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Poll: Quebec not ready for sovereignty referendum

By JIM FOX

© St. Petersburg Times, published March 11, 2001


A renewed drive for the independence of mainly French-speaking Quebec from the rest of Canada is a goal by new Premier Bernard Landry.

A timetable for another vote on sovereignty for Quebec hasn't been set by Landry, who has been described by Alberta Premier Ralph Klein as a greater threat to unity than outgoing Premier Lucien Bouchard.

Landry was sworn in as premier on Thursday, succeeding Bouchard, who retired.

Aside from the hard-core separatist seekers within the Parti Quebecois, there doesn't appear to be much support for another Quebec referendum.

"People don't want a sovereignty vote in the near future," said Claude Gauthier, head of the CROP polling firm.

A recent poll showed only 12 percent of respondents felt a referendum should precede the provincial election expected in the next two years.

Quebec Liberal Leader Jean Charest said that after the 1980 and 1995 referendums, Quebeckers want to give the question a long rest.

"If he decides to hold another referendum, he'll be doing it at great risk and peril to his own cause," he said.

Western provinces reassured

Canada's unity leader is trying to appease a disgruntled Western Canada.

Intergovernmental Affairs Minister Stephane Dion tried to reassure Saskatchewan's new premier, Lorne Calvert, that the federal government is sensitive to the province's concerns.

"We need to listen a lot to make sure that we will start this mandate on a good footing," Dion said to the socialist New Democratic premier.

David Sawkiw, a farmer from Preeceville, Saskatchewan, is the leader of the newly formed Western Independent Nation.

"They're treating us like colonies out here and they're not really paying any attention to what our problems really are," said Sawkiw, whose group is discussing the possibility of Western separation.

In brief

A Congolese woman, who entered Canada near death with what was believed at first to be the ebola virus, has left a Hamilton, Ontario, hospital. The tropical illness affecting Colette Matshimoseka, 32, was never determined. Police denied media reports they are investigating possible links between the woman and a diamond smuggling ring.

Mountie Constable Jurgen Seewald, 47, originally from Ontario, was shot and killed while investigating a domestic dispute in Cape Dorest, Nunavut. Salomonie Jaw, 46, the brother of the mayor in the Arctic community, faces a murder charge.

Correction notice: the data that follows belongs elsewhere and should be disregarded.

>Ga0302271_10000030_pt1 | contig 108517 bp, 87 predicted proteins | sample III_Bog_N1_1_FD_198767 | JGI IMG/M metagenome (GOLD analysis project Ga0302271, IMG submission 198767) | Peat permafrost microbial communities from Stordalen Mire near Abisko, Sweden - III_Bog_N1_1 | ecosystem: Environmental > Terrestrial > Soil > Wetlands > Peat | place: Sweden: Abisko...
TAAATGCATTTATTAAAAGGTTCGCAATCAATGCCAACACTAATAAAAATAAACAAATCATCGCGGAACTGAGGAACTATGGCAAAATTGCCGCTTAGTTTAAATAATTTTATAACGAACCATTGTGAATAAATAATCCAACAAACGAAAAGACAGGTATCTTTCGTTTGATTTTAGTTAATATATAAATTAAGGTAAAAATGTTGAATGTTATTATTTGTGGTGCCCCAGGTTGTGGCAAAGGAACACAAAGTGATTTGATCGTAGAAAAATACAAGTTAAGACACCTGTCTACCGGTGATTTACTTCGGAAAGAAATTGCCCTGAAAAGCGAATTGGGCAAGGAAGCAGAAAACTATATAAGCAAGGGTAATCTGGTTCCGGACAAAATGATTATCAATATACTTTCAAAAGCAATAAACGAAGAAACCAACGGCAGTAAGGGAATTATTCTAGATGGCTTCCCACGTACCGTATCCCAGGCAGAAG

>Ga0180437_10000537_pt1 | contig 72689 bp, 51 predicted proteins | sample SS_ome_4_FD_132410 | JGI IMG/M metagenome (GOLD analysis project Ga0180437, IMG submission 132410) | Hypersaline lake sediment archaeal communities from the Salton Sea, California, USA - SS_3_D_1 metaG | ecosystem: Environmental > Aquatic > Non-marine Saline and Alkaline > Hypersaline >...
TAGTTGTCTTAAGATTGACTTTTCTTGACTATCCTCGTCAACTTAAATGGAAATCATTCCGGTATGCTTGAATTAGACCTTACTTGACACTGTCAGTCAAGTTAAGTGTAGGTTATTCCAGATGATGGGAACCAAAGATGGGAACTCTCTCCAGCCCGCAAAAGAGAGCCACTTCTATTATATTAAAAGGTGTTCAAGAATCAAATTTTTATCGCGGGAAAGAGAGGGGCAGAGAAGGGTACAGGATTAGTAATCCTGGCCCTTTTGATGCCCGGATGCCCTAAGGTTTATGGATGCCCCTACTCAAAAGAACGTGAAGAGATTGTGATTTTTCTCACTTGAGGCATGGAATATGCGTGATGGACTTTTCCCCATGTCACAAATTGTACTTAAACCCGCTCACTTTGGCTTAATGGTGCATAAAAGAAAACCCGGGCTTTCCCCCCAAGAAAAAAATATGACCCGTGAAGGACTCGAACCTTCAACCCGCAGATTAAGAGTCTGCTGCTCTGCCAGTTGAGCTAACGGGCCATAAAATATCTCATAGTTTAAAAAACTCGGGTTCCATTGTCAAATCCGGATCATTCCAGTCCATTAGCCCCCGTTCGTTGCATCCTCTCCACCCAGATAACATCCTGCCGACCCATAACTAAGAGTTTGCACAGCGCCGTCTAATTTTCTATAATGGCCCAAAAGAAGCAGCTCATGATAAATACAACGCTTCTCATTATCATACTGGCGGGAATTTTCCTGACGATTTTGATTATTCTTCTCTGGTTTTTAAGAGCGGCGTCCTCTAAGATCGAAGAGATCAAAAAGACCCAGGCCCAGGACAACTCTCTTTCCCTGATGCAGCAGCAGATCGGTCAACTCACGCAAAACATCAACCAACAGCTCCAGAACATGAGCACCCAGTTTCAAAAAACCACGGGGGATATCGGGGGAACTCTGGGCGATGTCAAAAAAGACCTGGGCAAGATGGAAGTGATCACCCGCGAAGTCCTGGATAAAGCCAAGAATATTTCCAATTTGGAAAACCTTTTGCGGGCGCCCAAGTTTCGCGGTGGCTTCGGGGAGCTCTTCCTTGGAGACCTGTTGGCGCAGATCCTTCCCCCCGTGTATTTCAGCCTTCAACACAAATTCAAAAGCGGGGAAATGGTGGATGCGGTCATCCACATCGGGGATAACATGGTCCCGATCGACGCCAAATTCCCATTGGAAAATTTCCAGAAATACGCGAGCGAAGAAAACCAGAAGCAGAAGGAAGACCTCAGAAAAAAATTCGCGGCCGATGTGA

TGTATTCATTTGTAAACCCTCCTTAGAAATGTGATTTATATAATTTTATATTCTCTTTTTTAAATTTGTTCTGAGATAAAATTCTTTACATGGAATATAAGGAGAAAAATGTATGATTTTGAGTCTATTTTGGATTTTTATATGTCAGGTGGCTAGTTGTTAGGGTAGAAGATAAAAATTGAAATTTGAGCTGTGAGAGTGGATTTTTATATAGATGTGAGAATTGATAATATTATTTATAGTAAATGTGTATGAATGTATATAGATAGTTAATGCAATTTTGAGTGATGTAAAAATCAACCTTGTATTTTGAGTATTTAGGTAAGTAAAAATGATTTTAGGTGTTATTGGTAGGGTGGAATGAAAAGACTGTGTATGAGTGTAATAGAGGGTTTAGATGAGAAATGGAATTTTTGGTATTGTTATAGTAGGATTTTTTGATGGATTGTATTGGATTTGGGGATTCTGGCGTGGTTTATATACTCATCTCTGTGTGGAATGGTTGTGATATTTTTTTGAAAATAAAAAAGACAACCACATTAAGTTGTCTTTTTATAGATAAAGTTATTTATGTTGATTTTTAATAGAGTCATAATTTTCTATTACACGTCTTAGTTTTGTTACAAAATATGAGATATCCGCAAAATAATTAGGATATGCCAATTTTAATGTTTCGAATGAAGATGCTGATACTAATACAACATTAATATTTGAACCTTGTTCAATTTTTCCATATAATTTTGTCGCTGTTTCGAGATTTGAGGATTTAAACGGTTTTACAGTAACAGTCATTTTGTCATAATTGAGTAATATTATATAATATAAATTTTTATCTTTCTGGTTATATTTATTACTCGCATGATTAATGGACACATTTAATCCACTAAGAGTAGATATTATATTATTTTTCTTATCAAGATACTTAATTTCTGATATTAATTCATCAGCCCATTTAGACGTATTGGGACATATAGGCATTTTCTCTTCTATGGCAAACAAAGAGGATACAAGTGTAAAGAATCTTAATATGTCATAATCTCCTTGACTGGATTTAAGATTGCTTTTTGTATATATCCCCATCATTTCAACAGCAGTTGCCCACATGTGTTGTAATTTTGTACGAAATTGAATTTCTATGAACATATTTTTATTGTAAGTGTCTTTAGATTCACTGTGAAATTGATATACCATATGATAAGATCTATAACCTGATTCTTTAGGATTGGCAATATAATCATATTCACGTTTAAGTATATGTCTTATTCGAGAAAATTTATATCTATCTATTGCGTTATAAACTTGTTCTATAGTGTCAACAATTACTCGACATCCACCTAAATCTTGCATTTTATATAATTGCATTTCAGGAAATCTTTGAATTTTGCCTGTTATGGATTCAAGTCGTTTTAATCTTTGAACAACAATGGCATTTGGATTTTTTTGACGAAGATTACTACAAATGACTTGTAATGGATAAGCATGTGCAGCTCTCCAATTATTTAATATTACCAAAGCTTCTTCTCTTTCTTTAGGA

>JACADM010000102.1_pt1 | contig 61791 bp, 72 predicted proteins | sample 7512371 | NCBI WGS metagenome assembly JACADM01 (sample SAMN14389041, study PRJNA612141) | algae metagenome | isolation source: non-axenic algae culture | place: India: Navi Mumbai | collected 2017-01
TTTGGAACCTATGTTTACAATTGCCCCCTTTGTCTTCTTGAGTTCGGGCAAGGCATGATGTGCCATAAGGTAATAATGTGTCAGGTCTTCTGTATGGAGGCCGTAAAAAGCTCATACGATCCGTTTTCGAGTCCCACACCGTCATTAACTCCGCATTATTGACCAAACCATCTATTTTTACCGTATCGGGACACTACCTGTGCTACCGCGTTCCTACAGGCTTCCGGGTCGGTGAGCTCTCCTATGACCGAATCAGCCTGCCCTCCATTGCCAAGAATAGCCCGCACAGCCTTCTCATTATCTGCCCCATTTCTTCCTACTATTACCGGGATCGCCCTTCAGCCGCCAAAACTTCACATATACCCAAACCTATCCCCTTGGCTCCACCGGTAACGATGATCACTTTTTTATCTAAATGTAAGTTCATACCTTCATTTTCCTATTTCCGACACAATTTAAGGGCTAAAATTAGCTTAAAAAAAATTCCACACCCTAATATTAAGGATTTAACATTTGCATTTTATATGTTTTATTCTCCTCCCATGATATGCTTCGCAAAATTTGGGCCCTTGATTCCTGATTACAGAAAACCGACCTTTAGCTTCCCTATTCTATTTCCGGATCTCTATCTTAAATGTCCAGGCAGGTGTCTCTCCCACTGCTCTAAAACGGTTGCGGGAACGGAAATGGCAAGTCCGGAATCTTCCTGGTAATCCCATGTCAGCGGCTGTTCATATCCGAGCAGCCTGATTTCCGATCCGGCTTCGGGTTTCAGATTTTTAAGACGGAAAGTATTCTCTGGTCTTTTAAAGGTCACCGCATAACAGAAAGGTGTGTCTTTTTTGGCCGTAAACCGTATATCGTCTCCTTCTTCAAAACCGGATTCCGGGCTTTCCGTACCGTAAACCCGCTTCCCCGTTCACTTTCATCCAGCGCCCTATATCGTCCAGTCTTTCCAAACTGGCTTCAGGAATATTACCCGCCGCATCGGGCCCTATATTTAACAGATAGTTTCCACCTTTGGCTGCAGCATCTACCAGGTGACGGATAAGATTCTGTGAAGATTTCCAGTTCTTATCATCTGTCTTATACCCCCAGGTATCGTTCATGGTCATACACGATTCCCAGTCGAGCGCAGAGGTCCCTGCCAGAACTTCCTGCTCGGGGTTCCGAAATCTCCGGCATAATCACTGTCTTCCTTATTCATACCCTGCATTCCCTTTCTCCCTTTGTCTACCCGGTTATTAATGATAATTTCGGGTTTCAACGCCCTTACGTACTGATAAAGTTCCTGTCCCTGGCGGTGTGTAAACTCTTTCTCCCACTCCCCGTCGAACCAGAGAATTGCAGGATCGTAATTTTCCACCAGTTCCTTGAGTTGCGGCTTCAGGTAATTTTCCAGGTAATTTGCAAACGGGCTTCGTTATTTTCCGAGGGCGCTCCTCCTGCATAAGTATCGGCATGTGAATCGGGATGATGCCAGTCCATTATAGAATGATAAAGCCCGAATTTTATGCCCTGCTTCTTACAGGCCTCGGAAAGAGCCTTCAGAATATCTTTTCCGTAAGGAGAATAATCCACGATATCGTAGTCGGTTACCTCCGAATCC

Canadian Alliance Leader Stockwell Day has taken out a $60,000 mortgage on his home to help compensate Alberta taxpayers for settling a controversial lawsuit. Day also apologized to the man who sued him for defamation two years ago when he was an Alberta member of Parliament. The settlement and lawyers' fees cost taxpayers $792,000.

Facts and figures

The Bank of Canada moved to stimulate the economy by cutting its key interest rate by one-half point to 5.25 percent. Banks then trimmed their prime lending rates to 6.75 percent.

Canada's dollar at first gained but then fell back to 64.79 cents U.S. anticipating further interest rate cuts, while the U.S dollar returned $1.5455 in Canadian funds before bank exchange fees.

Stock exchanges were lower, with the Toronto 300 Index at 8,227 points while the Canadian Venture Exchange index was 3,120 points.

Lotto 6-49: (Wednesday) 19, 20, 22, 24, 38 and 42; bonus 41. (March 3) 1, 2, 4, 18, 28 and 35; bonus 8.

Regional briefs

Al Palladini, who became a millionaire car dealer before being elected to the Ontario government, died Wednesday of a heart attack while vacationing in Acapulco, Mexico. Palladini, 57, recently resigned as Ontario's Economic Development and Trade minister, to return to his car business but remained a member of the Legislature.

The public won't immediately learn the results of a conflict of interest report on a casino licensing scandal that forced former British Columbia Premier Glen Clark to resign. The provincial Supreme Court ruled the report will remain sealed until after Clark's trial for fraud and breach of trust.

Nova Scotia's once dominant Liberal Party has dropped to third-party status for the first time. The opposition in the Legislature is now the New Democratic Party after Conservative Cecil Clarke was elected in Cape Breton in a by-election. This dropped the Liberals to 10 members, the New Democrats 11 and the Conservatives 31.

New Brunswick's hospital workers ratified a tentative agreement Tuesday, ending a five-day strike before the provincial government could enact a back-to-work law. The maintenance and clerical staff and registered nursing assistants and lab assistants will receive a raise of 12.5 percent over four years.

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